For thousands of Notre Dame fans, especially those devoted to women’s basketball, the Skylar Diggins story should have ended with a national championship.
Diggins led the Irish to the national finals as a sophomore and again as a junior. In this her senior season the team was 35-1 heading into a Final Four showdown with a team they had beaten three times already. The championship game opponent awaiting them had twice lost to the Irish by a total of almost 60 points.
With Baylor and Stanford eliminated, the road to the crown looked like destiny. The Diggins narrative had its climactic moment within its sights.
But reality — and the UConn Huskies — rewrote the ending. The loss was painful to watch. Diggins missed 12 of 15 shots, turned the ball over, misplaced the grace she had brought to the court since her freshman year. The frustration made you want to turn away.
Sometimes you can want something too badly, and you can carry with you the weight of expectations, the hopes of all those fans whose dreams you bear, who are counting on you to deliver despite the pressures.
Skylar Diggins was a hometown hero. Her game, her demeanor, her style, beauty and class filled Purcell Pavilion. And it wasn’t the students who packed those seats, but the South Bend community wearing green, cheering with fervor, bridging the town-gown divide that brought the city and campus together like nothing in anyone’s memory.
“I think we just cared so much, that we started taking bad shots,” said Kayla McBride who, like Diggins, is a sharp-shooting, All-American guard who couldn’t find the range against UConn either. “We wanted to win it with that shot. That was the competitive nature coming out in us. We were trying so hard. We wanted to win so bad. It ended up being a bad thing for us.”
One of the problems with sports is so many teams finish their season with a loss. And John Madden, I am told, once said that the pain of losing always exceeds the happiness of winning. There’s a lot of truth in that, unless perhaps you’re talking about the ultimate exultation of winning it all.
And that has escaped Skylar Diggins. Despite all the records and the national attention, the 300,000 Twitter followers and the personal and team accomplishments, she didn’t take home the biggest prize of all.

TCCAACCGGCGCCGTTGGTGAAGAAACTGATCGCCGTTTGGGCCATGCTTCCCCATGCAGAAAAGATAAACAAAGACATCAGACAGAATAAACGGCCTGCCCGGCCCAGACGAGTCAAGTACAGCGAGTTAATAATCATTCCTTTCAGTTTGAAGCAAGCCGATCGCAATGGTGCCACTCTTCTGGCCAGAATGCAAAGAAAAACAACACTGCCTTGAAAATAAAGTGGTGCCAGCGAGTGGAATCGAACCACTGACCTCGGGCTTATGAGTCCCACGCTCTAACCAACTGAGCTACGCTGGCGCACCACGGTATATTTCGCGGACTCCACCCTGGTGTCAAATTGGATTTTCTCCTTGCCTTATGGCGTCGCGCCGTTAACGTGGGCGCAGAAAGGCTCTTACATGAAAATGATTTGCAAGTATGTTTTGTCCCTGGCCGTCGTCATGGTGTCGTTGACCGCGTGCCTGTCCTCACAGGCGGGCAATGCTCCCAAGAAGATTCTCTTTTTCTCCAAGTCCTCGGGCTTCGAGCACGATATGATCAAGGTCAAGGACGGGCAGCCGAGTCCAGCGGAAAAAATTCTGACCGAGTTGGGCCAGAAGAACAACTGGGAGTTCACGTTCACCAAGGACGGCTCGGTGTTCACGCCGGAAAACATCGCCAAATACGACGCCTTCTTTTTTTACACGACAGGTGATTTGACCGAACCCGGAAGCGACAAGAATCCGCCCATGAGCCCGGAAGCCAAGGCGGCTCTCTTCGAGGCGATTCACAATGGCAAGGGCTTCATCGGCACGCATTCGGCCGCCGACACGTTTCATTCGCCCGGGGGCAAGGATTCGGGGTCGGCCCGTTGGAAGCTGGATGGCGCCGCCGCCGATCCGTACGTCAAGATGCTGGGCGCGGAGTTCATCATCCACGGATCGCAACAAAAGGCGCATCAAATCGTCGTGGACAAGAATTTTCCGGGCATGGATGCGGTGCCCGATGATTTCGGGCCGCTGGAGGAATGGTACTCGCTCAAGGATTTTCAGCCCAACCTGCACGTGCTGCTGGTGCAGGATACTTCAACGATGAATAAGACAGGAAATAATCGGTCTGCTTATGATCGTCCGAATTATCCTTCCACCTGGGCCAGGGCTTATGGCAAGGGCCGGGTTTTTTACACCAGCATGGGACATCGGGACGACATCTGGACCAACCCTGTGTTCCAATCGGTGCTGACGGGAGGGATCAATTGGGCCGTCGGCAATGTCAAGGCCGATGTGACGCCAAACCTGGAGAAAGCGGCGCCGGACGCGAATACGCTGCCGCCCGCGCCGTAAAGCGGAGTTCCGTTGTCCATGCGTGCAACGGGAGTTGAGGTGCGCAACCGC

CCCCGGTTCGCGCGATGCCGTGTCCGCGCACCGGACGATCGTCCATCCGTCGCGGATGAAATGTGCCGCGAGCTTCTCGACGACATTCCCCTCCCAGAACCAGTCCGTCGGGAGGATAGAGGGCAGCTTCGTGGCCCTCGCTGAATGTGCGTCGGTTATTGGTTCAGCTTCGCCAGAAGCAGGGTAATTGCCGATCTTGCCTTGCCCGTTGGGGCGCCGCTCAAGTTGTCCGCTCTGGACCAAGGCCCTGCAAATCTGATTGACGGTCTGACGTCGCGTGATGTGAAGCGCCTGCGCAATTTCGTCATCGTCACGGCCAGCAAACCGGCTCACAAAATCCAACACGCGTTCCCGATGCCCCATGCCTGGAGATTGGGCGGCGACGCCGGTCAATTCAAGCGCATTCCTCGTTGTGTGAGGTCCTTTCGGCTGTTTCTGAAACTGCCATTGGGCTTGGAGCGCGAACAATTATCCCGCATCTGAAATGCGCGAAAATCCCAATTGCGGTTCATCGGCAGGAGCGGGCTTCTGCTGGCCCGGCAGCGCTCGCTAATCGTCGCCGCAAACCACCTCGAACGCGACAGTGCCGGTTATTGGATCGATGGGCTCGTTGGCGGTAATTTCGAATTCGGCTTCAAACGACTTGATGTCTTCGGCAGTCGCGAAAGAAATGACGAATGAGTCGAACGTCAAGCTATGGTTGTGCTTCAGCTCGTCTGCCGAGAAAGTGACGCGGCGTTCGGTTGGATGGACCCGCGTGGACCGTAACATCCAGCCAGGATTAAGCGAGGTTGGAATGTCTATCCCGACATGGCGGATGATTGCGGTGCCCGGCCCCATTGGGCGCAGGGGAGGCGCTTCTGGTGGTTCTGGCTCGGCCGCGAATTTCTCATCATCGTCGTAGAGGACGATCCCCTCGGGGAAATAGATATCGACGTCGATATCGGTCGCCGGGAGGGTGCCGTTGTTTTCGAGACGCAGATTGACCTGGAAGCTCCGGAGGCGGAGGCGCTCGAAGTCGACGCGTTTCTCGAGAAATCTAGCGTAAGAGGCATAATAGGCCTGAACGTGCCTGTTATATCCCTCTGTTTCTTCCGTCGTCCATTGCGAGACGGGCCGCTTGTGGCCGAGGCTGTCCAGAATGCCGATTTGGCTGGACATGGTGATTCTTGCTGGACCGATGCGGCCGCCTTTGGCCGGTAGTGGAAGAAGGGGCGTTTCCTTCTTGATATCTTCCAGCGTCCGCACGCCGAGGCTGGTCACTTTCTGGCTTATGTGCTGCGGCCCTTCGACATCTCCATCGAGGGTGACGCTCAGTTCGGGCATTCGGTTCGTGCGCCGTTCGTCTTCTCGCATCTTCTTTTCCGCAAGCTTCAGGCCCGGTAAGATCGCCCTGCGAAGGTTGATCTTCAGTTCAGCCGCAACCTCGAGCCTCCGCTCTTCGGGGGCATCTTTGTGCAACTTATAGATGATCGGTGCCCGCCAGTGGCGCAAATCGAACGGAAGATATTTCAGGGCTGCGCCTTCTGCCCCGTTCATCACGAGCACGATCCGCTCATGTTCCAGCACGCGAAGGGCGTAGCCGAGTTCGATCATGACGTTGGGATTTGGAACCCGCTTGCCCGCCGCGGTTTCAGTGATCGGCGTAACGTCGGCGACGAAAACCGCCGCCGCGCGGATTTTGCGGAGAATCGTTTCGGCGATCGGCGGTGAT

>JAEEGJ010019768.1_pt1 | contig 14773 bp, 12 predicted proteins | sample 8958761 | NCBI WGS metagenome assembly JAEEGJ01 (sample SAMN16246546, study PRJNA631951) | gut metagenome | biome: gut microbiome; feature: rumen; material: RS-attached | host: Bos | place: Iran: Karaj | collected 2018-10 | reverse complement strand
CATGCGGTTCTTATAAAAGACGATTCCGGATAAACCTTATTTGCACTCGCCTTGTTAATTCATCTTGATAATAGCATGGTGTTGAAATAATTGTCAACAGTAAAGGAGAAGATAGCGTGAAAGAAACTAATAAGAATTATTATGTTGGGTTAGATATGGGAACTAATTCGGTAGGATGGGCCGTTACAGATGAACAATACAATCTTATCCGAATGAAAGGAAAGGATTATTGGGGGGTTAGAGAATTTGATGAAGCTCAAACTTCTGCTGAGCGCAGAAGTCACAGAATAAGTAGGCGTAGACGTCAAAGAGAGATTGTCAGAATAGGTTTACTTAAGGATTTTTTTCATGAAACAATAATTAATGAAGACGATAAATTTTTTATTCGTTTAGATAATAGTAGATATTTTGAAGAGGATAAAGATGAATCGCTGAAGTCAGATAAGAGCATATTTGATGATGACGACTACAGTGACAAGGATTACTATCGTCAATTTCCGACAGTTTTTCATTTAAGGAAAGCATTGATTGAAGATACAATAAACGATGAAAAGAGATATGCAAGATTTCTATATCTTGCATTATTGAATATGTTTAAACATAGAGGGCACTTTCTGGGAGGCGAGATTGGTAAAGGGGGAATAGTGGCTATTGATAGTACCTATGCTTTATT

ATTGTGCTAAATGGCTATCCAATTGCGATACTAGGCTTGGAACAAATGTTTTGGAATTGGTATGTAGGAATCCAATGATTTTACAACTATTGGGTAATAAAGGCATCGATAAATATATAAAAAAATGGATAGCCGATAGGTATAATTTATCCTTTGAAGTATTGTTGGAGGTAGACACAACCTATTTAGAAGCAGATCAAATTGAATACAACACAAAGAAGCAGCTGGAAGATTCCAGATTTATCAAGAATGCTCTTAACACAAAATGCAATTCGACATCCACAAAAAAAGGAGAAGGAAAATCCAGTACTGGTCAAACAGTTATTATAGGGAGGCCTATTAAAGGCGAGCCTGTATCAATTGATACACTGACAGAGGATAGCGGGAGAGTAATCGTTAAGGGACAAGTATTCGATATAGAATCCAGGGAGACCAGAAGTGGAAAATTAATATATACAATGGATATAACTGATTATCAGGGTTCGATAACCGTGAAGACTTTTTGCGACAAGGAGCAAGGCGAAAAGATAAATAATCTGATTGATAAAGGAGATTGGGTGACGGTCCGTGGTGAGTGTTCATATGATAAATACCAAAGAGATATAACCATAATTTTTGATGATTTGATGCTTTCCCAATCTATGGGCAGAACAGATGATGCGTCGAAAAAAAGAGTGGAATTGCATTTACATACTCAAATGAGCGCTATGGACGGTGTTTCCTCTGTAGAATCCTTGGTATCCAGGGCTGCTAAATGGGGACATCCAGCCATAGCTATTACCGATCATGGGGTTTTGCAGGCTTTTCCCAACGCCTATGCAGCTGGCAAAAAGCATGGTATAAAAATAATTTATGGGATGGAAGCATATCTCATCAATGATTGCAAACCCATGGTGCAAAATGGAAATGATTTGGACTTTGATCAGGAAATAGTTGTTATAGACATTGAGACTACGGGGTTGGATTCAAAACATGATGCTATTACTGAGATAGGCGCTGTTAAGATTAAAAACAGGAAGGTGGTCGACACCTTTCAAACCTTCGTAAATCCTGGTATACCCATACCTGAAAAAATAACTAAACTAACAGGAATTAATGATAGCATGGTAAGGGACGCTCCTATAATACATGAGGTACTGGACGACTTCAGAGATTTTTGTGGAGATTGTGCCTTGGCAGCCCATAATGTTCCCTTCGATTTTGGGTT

But let no one judge her on that.
Here’s the epilogue Diggins sketched out for herself after the loss: “I just want to be a player that’s remembered that she was a leader, she was a competitor, she loved the University and the city of South Bend like no other, that she embodied everything that the University stood for, and she loved her family, and that she left it all on the court and was fun to watch and was a winner.”
Notre Dame fans everywhere wanted Diggins to go out on top, hoisting the big trophy over her head to complete the feel-good storybook saga. And they wanted their dreams lifted up there too, by Diggins and her teammates, taking them along to the summit. But sometimes dreams aren’t realized and the happy endings go to others.
But all of us, especially those who care about this institution and how it is represented, owe a huge expression of gratitude to Diggins and her teammates and their coach. They played with excellence and camaraderie and an inspiring will to succeed. And they did so with class.
Diggins has carried a load in her four years here — pressures to perform on the court that must have felt enormous to her as well as pressures to excel as a student, as a representative of the University, as a citizen of South Bend, and a role model and emerging celebrity under national scrutiny. And she responded beautifully to it all.
She didn’t bring a championship trophy to campus, but the contributions she has made to this place just might be more valuable than that single piece of hardware. While a national title would have been pretty sweet, few Notre Dame athletes — male or female — so played like a champion every day.
Kerry Temple is editor of Notre Dame Magazine. Email him at firstname.lastname@example.org.